“We stand with the Bahá’ís of Iran”: Former Canadian Prime Minister and judges condemn persecution

“We stand with the Bahá’ís of Iran”: Former Canadian Prime Minister and judges condemn persecution of Bahá’ís

Former Canadian Prime Minister Brian Mulroney is among a group of more than 50 high-ranking legal professionals in Canada who have written an open letter to the Islamic Republic of Iran’s Chief Justice, Ebrahim Raisi, expressing deep concern regarding “new and intense violations” of the human rights of Iran’s Bahá’í community.


The letter—whose signatories include former justice ministers and judges of the Supreme Court of Canada, as well as prominent legal academics and practicing lawyers—condemns a recent court ruling to confiscate Bahá’í properties in Ivel, a village in northern Iran.

“We know the Bahá’í Faith to stand for values of peace, justice, and unity,” the letter states, “values which have been under sustained attack by the Iranian authorities for decades.


Violations of the human rights of Iran’s Bahá'ís have already been decried by the Canadian government, the United Nations and numerous human rights organizations. Today, as members of the Canadian legal profession who believe in the rule of law, we too stand with the Bahá’ís of Iran and call upon you, as the head of the Iranian judiciary, to address this new abuse inflicted upon the Bahá’ís of Ivel.”

The unprecedented outpouring of support comes after Bahá’í-owned properties have been unjustly confiscated by Iranian authorities in Ivel, displacing dozens of families and leaving them economically impoverished.


Numerous official documents unmistakably reveal religious prejudice as the sole motive behind the confiscations. Some records show, for instance, that Bahá’ís were told that if they converted to Islam, their properties would be returned.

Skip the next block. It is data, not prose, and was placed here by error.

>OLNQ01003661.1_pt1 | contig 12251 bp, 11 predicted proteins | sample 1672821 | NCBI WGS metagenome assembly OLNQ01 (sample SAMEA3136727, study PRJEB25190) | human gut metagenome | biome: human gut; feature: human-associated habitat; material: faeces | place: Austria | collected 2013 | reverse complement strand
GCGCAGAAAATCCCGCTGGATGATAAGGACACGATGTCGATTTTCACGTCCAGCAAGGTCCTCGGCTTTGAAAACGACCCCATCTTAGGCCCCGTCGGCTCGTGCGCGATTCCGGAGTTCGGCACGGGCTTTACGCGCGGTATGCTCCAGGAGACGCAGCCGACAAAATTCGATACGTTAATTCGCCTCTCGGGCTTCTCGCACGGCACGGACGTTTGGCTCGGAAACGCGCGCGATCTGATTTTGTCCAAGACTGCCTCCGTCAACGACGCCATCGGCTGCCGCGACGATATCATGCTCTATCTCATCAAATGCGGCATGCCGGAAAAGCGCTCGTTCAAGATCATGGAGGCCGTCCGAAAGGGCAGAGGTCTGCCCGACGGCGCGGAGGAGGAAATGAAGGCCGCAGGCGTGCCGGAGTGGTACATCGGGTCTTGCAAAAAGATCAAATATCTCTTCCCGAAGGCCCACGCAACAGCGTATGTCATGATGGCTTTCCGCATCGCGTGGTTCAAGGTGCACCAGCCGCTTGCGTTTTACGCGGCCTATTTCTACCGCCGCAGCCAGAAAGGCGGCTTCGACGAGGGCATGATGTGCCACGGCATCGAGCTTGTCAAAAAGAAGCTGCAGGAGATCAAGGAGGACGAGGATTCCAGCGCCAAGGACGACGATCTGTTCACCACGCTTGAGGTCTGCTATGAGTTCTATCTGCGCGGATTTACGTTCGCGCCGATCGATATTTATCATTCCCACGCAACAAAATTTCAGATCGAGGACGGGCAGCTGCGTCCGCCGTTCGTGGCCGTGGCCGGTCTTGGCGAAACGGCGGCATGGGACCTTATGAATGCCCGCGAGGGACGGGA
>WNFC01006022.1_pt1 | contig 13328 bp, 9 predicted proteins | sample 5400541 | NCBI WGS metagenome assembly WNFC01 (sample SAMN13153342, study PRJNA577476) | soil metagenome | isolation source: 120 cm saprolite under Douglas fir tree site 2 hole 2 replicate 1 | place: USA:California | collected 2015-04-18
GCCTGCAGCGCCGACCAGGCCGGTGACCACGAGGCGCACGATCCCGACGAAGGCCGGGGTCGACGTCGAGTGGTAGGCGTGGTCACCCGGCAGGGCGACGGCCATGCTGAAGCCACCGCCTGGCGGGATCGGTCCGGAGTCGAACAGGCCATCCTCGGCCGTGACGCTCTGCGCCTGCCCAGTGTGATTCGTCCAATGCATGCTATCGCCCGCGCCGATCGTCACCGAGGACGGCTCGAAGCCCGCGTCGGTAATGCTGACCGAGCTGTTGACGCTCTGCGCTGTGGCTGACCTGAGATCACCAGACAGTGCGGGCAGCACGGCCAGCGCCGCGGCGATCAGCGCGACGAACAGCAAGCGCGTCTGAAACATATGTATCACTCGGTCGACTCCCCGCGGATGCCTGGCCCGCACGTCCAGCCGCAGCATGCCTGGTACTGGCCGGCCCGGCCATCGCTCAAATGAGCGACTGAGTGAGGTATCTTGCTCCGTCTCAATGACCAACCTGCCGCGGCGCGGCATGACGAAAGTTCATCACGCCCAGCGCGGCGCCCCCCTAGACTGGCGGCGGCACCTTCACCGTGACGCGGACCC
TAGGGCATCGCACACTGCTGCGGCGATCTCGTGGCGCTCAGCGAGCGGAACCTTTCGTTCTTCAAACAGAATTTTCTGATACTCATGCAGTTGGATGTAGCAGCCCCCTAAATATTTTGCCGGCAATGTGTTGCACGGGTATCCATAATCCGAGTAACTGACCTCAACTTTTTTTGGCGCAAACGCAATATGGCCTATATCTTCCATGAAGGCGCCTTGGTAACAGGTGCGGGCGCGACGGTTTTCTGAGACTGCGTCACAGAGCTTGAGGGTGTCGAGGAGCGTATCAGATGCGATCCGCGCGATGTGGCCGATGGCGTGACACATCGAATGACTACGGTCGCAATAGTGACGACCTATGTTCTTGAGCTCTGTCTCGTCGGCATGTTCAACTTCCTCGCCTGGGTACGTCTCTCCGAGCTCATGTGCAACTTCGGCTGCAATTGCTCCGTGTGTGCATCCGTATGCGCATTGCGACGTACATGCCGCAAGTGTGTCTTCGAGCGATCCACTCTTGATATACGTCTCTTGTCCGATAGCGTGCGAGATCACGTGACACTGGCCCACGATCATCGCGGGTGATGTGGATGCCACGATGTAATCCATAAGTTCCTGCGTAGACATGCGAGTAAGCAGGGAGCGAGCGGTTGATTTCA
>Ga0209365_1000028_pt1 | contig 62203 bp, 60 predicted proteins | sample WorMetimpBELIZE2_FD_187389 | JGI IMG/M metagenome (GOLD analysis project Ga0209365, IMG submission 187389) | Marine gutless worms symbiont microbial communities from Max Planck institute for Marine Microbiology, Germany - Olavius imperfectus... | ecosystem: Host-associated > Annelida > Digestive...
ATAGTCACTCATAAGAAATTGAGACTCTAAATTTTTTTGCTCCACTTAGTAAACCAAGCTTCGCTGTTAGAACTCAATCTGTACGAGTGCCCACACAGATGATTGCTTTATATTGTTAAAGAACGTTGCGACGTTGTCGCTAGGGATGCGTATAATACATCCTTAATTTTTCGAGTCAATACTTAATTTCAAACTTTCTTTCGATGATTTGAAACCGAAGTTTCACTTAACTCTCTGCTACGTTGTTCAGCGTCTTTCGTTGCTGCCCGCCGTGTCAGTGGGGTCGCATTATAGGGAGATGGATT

“The 2020 rulings now establish a dangerous constitutional precedent of judicially sanctioned confiscation that nullifies legitimate property interests based only on the owners’ religious affiliation, thus departing not only from international human rights standards but also from the text and intent of the Iranian constitution itself,” the letter to Chief Justice Raisi states.


Religious discrimination against the Bahá’í community, it further states, “can provide solid grounds for prosecution of Iran’s authorities before international criminal courts and other international institutions.”

Despite repeated attempts by the Bahá’ís in Ivel to appeal for their rights, their lawyers were given no opportunity to see court documents to prepare a defense or to present any arguments.


The situation in Ivel, the letter says, is an “alarming new chapter” in the persecution of a Bahá’í community that dates to the mid-1800s and was once a “thriving and peaceful multi-generational community… of farmers and small business owners.” Since the 1979 Islamic Revolution, Bahá’ís in Ivel have been “forced from their homes, imprisoned, harassed, and their property torched and demolished.” In 2010, homes belonging to 50 Bahá’í families in Ivel were demolished as part of long-running campaign to expel them from the region.


Diane Ala’i, Representative of the Bahá’í International Community to the United Nations in Geneva, says, “This letter from prominent legal figures demonstrates that the cruel treatment meted out to the Bahá’ís by the Iranian authorities has not gone unnoticed by the international community. It has, instead, served to galvanize public conscience around the world.”

The history of land confiscation and mass displacement of Bahá'ís in Iran is detailed in a special section of the website of the Canadian Bahá’í community’s Office of Public Affairs.


Published on Baha'i World News Service.

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